I know I’m a couple days late but let’s talk about the cab ride on my first day exploring on my own.
Let me start off by saying I noticed pretty quickly that Australia was unlike New York and any other place I’ve ever traveled to because there were no cabs outside honking for customers. I also didn’t see any iconic yellow taxis in the streets. As I was walking alone after my stroll on the beach and the sun was going down I came to realize I hadn’t seen any taxis since arriving and so had no idea what they looked like (besides the vans at the airport) and what I should be looking for when trying to head home.
I started to wonder how I’d get home and having absolutely no experience hailing a cab in Australia I turned to technology and lucky for me I found a uber/lyft like application (GoCatch), shortly after I started downloading it however I came to realize I didn’t have my credit card with me, only cash. So then I thought no big deal, I’ll just ask my mom for her card information and I’ll pay her back then switch it to my card once I’m back at the clinic. Too bad it was about 3:30PM when I downloaded the app which mean it was 1:30AM in NYC and my mom was probably on her 10th dream, have to love time differences.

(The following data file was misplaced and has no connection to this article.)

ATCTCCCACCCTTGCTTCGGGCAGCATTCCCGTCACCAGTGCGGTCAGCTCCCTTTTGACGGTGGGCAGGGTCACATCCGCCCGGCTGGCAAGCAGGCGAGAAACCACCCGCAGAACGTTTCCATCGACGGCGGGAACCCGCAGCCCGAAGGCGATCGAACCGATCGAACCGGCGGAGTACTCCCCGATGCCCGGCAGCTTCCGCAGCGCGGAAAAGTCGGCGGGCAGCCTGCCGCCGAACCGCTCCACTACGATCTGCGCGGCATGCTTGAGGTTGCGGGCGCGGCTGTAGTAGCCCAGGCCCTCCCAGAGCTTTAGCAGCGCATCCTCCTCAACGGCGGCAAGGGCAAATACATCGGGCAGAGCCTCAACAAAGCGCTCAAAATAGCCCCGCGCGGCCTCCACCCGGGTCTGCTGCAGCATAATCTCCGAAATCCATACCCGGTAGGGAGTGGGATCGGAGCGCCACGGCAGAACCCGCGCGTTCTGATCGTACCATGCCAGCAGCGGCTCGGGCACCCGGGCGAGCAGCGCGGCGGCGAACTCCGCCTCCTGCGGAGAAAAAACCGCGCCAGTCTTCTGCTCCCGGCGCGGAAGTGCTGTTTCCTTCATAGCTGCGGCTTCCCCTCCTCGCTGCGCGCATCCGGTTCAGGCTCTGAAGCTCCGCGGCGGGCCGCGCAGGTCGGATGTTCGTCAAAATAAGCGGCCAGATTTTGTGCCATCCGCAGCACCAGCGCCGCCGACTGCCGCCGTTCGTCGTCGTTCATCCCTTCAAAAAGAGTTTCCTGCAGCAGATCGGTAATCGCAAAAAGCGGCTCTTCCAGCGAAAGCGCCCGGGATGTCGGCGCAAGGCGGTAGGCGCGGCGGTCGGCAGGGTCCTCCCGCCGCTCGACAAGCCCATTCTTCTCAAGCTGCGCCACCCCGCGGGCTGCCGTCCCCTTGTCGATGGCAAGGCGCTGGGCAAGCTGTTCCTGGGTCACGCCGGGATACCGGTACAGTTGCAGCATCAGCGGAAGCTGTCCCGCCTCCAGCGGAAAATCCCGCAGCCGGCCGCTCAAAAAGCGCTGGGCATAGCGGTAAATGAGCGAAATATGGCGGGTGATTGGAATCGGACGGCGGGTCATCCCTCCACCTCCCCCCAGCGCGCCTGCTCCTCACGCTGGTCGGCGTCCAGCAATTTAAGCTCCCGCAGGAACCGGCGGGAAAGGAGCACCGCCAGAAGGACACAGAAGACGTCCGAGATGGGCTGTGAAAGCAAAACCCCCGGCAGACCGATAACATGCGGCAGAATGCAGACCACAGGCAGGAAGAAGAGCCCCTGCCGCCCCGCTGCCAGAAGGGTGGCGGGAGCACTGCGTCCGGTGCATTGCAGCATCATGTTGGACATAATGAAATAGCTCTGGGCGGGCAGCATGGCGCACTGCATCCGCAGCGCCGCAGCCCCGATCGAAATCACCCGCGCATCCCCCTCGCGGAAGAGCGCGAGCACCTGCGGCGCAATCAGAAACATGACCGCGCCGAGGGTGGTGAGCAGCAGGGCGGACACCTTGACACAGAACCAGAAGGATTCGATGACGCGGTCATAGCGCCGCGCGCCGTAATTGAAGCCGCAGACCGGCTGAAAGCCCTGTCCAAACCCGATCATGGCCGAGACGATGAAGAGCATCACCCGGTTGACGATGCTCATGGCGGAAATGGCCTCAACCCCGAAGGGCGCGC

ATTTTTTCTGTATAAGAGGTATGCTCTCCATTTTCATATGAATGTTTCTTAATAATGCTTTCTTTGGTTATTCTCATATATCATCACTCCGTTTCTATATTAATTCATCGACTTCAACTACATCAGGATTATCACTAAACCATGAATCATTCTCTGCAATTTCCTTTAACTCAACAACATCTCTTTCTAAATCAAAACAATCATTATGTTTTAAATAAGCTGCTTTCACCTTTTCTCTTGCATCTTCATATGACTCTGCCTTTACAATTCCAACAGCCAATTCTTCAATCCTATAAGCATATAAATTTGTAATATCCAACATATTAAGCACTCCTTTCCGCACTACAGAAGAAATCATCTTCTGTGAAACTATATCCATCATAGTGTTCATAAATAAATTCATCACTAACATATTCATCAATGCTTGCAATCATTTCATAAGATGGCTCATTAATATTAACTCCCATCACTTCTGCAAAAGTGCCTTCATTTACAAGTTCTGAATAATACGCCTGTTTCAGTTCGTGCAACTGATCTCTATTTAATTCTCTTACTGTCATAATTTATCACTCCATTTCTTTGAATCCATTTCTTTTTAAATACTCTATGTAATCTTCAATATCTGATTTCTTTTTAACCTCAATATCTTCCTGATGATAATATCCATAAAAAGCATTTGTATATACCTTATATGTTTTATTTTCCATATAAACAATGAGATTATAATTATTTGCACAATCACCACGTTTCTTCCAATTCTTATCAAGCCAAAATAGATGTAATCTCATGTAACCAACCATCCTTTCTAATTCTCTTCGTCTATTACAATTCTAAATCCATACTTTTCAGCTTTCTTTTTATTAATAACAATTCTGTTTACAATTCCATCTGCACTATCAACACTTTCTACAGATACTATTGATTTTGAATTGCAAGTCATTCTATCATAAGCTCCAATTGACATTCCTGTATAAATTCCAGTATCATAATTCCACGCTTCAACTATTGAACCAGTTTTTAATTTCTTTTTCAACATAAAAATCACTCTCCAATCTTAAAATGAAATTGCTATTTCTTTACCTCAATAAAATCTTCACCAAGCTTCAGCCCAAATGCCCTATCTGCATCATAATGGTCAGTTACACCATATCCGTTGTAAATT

So as I’m sure you can imagine when these Australian locals began speaking to me outside I took it as the perfect opportunity to learn how to hail a cab to get home. After going into the surf club (which happens to be the name of lots of bars/restaurants along the coast) for some drinks I was chatting it up with Benny (the other friends were mingling around all over the restaurant and coming back and forth) and mentioned the town I was staying in. I had to pull out google maps because he had never heard of it before. Once I asked about how to get there he informed me a taxi would be between $70-100 AUD minimum, very expensive. So then I stated I knew the closest train to my house and he chuckled and quickly let me know that public transportation in Australia is nothing like NYC and to get on public transportation at this time (it was only about 6:30PM) would be extremely difficult.
At this point I figured a taxi was my only option. Now please excuse any inaccuracies, this is all information coming from one Australian local. Benny informed me that taxis don’t usually stop randomly in the streets and so the only way to get one is to either call for one or to go to a taxi rank which is where taxis usually wait for passengers and (according to Benny) they’re each located about 20 minutes apart from each other. Fearful that like Benny my driver wouldn’t have heard of Advancetown I asked if the taxis all had GPS and he assured me they did.